Student helps others through sewing
Centennial Elementary fifth-grade student, Riley Locke, likes many of the things other 11-year-olds do, and when you ask her about her favorite hobbies, the list goes on and on. Riley likes art, skiing, mountain biking, camping and crafts, and she loves math and science. She also plays piano and organ, and loves to be outside and spend time with her friends.
But this quiet fifth-grader also has a passion for helping others, which she does using the sewing skills she taught herself by watching YouTube videos.
It started during the summer of 2019, when Riley and her brother Matthew had a lemonade stand and made $200. They decided to spend their money to buy toys for children in a safe house, and Riley says she learned from that experience how rewarding it is to help others. When COVID made it so they couldn’t repeat their lemonade stand success the following spring, Riley says she knew she had to come up with another plan.
Riley had learned to sew making superhero capes with her dad. She enjoyed sewing, so she started watching YouTube videos about how to make hair scrunchies. She was originally going to make the accessories for herself and her friends, when it dawned on her that this might be the perfect opportunity to help others.
“I realized, this is what I can do to help some kids that might need some cheering up,” Riley says.
Using some old t-shirts and hair bands, Riley made several scrunchies, which she offered to her family and friends for $2 each. In no time, she was out of inventory, and her mom took her to the craft store to get more fabric and hair ties.
“I just started sewing them,” Riley explains, and said that within months, she had sold more scrunchies than she ever expected. That’s when she learned about the patients at Children’s Hospital in Aurora.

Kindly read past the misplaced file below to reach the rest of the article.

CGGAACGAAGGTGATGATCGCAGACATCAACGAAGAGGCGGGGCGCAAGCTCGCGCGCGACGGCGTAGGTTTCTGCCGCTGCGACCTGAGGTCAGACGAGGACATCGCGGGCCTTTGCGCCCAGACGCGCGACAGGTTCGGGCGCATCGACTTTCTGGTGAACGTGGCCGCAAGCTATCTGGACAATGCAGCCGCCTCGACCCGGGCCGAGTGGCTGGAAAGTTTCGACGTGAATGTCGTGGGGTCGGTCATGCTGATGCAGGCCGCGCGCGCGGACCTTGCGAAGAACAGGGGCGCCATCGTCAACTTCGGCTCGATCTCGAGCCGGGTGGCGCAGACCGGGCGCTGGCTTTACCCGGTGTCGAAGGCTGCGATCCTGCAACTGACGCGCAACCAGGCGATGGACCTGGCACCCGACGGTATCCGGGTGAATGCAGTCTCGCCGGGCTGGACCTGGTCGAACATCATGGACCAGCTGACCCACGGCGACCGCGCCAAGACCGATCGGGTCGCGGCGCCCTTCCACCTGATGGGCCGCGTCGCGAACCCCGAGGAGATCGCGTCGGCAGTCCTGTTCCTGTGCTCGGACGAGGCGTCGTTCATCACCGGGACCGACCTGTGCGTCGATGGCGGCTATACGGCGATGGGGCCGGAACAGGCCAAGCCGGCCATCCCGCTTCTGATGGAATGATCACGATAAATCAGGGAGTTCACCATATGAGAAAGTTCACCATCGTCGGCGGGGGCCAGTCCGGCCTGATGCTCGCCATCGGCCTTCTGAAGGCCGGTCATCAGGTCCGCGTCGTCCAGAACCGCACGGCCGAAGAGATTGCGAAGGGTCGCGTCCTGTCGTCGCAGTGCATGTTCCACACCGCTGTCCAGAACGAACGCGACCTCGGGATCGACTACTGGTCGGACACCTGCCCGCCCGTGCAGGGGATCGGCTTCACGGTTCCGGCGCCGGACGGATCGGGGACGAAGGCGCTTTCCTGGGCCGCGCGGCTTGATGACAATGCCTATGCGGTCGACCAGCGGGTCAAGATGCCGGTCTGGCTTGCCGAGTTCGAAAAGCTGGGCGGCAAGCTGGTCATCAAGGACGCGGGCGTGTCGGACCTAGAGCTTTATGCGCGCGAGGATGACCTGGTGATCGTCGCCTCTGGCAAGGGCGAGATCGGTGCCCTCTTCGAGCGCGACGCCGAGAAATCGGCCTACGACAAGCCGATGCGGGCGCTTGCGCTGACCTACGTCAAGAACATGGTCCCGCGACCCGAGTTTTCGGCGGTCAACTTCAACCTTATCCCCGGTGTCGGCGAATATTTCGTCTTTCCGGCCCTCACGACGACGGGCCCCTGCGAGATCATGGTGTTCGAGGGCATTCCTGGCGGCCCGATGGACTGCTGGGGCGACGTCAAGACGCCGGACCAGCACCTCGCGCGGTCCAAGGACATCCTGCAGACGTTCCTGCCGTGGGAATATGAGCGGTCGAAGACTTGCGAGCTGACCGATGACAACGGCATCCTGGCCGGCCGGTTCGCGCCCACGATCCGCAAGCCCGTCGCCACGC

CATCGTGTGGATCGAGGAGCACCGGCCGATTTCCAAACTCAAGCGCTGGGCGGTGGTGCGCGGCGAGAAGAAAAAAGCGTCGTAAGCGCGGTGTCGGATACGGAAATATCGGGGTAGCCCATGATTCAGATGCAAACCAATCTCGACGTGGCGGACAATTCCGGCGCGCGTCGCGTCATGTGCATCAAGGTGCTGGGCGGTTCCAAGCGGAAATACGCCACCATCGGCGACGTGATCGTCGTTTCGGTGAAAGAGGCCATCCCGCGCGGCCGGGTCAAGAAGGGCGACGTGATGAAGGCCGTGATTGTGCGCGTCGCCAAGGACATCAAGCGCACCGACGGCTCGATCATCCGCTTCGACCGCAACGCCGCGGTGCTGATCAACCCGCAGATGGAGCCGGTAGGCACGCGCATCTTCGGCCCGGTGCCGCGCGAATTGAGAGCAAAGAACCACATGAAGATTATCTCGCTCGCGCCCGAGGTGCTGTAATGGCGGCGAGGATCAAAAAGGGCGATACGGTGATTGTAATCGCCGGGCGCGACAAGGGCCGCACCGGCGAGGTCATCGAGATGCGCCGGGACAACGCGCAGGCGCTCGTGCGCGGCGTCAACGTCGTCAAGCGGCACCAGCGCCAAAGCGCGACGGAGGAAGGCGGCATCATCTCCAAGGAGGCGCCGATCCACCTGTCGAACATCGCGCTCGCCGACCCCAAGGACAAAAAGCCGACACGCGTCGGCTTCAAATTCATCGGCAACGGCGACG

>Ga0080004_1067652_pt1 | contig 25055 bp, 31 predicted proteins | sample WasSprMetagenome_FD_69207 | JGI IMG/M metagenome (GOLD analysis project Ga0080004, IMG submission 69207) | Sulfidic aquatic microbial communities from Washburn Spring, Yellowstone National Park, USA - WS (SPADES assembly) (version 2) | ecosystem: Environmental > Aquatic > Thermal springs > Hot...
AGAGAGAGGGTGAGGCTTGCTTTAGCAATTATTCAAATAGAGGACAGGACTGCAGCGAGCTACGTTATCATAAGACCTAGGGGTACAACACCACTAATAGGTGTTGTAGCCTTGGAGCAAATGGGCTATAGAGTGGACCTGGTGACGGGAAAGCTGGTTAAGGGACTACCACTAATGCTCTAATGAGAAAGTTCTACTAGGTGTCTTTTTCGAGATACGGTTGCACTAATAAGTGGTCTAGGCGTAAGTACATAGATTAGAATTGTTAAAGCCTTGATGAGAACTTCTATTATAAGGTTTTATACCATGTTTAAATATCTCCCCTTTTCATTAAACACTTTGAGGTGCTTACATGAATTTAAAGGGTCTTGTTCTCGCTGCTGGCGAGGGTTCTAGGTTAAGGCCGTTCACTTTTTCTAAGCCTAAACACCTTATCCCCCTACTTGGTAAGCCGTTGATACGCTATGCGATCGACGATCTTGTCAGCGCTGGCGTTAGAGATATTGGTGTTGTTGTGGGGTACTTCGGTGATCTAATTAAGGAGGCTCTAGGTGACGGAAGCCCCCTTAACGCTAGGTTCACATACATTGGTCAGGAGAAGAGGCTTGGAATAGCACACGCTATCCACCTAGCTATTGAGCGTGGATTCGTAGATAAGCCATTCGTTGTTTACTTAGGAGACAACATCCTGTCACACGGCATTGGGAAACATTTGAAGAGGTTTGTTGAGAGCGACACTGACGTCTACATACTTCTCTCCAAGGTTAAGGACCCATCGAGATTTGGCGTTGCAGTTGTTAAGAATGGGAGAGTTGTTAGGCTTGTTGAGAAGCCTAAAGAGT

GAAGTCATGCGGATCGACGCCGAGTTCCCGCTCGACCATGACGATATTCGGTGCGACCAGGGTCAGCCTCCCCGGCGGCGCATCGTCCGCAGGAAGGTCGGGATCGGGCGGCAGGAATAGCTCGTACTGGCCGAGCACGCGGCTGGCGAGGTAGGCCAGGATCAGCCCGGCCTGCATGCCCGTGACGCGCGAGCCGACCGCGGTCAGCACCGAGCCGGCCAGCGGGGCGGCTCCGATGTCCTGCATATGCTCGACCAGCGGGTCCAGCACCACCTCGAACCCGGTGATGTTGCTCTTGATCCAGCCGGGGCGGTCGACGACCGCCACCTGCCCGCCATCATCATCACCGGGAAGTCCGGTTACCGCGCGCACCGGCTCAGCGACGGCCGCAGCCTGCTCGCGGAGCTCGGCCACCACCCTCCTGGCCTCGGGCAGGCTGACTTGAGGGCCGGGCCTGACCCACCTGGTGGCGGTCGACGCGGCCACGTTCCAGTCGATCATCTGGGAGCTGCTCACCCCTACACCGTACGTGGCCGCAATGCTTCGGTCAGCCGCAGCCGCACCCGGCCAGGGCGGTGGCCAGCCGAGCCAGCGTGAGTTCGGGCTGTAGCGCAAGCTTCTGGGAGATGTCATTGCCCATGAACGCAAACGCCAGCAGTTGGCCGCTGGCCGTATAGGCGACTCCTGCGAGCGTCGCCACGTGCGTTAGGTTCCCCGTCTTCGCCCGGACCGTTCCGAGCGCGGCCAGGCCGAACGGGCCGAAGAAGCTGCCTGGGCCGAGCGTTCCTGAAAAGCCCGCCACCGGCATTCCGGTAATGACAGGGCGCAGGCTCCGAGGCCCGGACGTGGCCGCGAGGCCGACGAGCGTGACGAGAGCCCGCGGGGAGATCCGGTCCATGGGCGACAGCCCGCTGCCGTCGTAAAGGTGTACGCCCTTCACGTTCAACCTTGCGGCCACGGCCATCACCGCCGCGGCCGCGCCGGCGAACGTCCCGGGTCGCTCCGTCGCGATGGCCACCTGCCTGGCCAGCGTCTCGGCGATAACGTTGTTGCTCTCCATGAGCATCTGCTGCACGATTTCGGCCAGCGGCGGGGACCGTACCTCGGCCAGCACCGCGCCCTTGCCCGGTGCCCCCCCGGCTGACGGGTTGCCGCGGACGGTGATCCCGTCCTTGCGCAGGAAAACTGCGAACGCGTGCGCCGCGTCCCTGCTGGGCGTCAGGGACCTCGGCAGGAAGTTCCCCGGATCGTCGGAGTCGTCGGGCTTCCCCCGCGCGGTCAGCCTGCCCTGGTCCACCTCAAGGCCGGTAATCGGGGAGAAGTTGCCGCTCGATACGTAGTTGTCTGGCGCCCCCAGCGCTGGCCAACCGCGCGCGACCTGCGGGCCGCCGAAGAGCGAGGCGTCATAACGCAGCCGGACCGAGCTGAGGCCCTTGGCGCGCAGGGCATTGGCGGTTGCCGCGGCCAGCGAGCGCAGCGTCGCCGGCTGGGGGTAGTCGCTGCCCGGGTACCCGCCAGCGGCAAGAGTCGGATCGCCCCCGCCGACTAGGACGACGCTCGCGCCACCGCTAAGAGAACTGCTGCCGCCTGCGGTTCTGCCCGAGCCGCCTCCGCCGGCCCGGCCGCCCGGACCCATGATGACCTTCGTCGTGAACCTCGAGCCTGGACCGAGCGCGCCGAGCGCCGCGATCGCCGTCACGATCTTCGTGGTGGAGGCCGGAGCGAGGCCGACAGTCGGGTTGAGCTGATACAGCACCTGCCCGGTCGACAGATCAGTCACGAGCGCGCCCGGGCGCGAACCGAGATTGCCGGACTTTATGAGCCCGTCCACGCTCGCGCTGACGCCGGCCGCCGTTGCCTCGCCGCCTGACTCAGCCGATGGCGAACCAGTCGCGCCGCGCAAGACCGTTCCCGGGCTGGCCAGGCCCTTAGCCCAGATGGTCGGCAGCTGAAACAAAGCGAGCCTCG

“I thought about how hard it would be to be a kid in the hospital and not be able to have visitors or friends, so I wanted to buy toys to maybe make their stay more enjoyable,” Riley says. She took the money she had made and bought toys, books, art kits and Lego sets, and delivered them to the hospital.
Since then, she has made two more deliveries to the hospital, spending more than $1500 on donations for patients, primarily in the oncology ward, but other areas as well. Riley says she has fun choosing and buying toys, many of which come from wish lists provided by the hospital. She hasn’t gotten to meet any of the recipients of her generosity, but she hopes one day she will be able to.
“It makes me happy to help people that are having a rougher time than I am,” Riley says.
Although in the beginning her parents covered the cost of her materials, Riley said her little nonprofit is now covering its own costs, and recently even received a $250 grant from Thrivent to help pay for supplies. Though she doesn’t consider what she does to be a business, she does have her own business cards, and uses the name “Riley’s Scrunchies.”
Centennial Elementary Principal Carmen Polka says “Riley is a student who puts forth her best every day. She had this small idea that became a big idea. She understands the complexities of running a business to help others.”
Carmen says that, despite Riley’s remarkable generosity and work ethic, the fifth-grader doesn’t brag about what she has accomplished. “Riley is a silent leader. She has that strong presence, and is someone in the classroom making good choices and setting an example.”
For Riley, that means reaching out to others who could use extra help or a kind gesture, and she knows that’s something she wants to do for the rest of her life.
“I don’t know what I want to do when I grow up, but I know I want to help people however I can.”
Riley’s scrunchies are available for purchase locally, and 100 percent of her profits go toward her donations. Contact us at [email protected] for more information.